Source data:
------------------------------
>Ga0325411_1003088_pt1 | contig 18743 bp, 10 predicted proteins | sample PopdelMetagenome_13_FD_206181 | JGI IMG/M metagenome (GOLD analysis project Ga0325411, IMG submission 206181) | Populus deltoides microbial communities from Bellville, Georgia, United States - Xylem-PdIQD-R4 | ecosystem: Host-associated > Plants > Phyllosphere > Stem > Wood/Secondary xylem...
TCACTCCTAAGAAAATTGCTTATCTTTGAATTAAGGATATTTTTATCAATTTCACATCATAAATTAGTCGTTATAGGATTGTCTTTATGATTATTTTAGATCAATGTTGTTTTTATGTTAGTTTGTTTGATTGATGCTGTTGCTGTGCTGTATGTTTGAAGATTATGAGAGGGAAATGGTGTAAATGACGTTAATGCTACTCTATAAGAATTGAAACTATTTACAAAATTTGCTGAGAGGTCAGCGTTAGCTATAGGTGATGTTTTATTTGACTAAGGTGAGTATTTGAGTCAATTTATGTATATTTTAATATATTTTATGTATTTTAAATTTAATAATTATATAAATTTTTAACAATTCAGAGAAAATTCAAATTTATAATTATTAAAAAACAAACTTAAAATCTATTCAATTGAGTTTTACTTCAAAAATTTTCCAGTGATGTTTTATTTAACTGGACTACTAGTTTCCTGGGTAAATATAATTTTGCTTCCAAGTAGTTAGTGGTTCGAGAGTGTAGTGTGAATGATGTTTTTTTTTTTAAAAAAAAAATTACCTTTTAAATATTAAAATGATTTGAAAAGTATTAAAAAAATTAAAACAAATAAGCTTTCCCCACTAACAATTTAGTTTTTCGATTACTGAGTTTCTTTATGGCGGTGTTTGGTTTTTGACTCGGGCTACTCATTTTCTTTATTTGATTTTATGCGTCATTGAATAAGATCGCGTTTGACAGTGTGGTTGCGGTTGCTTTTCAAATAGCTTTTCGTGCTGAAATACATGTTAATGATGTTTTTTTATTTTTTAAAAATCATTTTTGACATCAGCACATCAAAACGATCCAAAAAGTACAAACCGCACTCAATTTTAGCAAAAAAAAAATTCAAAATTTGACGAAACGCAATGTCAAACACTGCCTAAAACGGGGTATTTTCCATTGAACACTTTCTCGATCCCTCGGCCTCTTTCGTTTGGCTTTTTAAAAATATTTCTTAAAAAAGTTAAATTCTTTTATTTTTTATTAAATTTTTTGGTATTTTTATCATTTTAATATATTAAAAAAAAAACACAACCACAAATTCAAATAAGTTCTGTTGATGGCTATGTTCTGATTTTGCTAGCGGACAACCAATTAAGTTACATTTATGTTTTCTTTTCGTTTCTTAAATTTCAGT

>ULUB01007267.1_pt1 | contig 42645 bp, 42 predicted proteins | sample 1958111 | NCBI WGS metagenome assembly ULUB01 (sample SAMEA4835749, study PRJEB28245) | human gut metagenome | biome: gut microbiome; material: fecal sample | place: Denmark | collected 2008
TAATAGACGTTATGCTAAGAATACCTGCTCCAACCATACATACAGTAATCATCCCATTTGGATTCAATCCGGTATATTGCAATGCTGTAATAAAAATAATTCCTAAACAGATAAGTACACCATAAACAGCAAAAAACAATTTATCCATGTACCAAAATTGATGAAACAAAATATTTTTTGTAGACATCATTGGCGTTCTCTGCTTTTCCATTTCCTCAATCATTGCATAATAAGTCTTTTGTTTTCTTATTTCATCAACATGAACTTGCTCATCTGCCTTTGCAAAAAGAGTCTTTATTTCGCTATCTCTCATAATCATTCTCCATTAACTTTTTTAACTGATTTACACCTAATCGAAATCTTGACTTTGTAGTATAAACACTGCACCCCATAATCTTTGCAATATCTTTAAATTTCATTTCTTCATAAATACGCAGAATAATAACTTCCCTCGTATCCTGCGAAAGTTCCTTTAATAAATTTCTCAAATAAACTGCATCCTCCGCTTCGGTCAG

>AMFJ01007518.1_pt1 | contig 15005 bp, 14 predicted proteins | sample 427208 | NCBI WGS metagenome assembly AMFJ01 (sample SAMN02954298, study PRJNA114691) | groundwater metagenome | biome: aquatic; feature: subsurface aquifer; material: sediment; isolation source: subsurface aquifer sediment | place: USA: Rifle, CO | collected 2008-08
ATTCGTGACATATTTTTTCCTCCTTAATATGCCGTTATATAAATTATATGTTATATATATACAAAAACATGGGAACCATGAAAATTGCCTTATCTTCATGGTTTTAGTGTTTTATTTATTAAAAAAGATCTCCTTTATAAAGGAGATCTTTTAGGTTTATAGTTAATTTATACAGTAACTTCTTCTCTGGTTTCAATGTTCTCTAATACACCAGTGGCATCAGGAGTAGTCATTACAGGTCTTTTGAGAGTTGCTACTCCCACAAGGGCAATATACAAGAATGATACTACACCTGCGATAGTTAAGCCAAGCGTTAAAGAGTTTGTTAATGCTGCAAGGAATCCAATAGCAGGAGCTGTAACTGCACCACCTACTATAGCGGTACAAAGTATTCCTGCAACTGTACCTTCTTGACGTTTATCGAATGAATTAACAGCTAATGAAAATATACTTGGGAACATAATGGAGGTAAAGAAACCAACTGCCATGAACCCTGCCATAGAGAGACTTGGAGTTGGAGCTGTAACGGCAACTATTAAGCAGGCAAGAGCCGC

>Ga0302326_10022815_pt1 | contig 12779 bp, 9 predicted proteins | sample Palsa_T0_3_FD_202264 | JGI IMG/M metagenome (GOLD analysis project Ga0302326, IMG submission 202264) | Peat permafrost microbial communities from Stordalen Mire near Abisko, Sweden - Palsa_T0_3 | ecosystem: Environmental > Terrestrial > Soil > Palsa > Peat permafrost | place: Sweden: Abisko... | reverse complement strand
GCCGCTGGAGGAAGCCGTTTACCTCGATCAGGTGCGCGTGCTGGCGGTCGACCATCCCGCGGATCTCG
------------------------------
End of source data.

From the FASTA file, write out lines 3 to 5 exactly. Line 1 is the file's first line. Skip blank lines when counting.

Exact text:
>ULUB01007267.1_pt1 | contig 42645 bp, 42 predicted proteins | sample 1958111 | NCBI WGS metagenome assembly ULUB01 (sample SAMEA4835749, study PRJEB28245) | human gut metagenome | biome: gut microbiome; material: fecal sample | place: Denmark | collected 2008
TAATAGACGTTATGCTAAGAATACCTGCTCCAACCATACATACAGTAATCATCCCATTTGGATTCAATCCGGTATATTGCAATGCTGTAATAAAAATAATTCCTAAACAGATAAGTACACCATAAACAGCAAAAAACAATTTATCCATGTACCAAAATTGATGAAACAAAATATTTTTTGTAGACATCATTGGCGTTCTCTGCTTTTCCATTTCCTCAATCATTGCATAATAAGTCTTTTGTTTTCTTATTTCATCAACATGAACTTGCTCATCTGCCTTTGCAAAAAGAGTCTTTATTTCGCTATCTCTCATAATCATTCTCCATTAACTTTTTTAACTGATTTACACCTAATCGAAATCTTGACTTTGTAGTATAAACACTGCACCCCATAATCTTTGCAATATCTTTAAATTTCATTTCTTCATAAATACGCAGAATAATAACTTCCCTCGTATCCTGCGAAAGTTCCTTTAATAAATTTCTCAAATAAACTGCATCCTCCGCTTCGGTCAG

>AMFJ01007518.1_pt1 | contig 15005 bp, 14 predicted proteins | sample 427208 | NCBI WGS metagenome assembly AMFJ01 (sample SAMN02954298, study PRJNA114691) | groundwater metagenome | biome: aquatic; feature: subsurface aquifer; material: sediment; isolation source: subsurface aquifer sediment | place: USA: Rifle, CO | collected 2008-08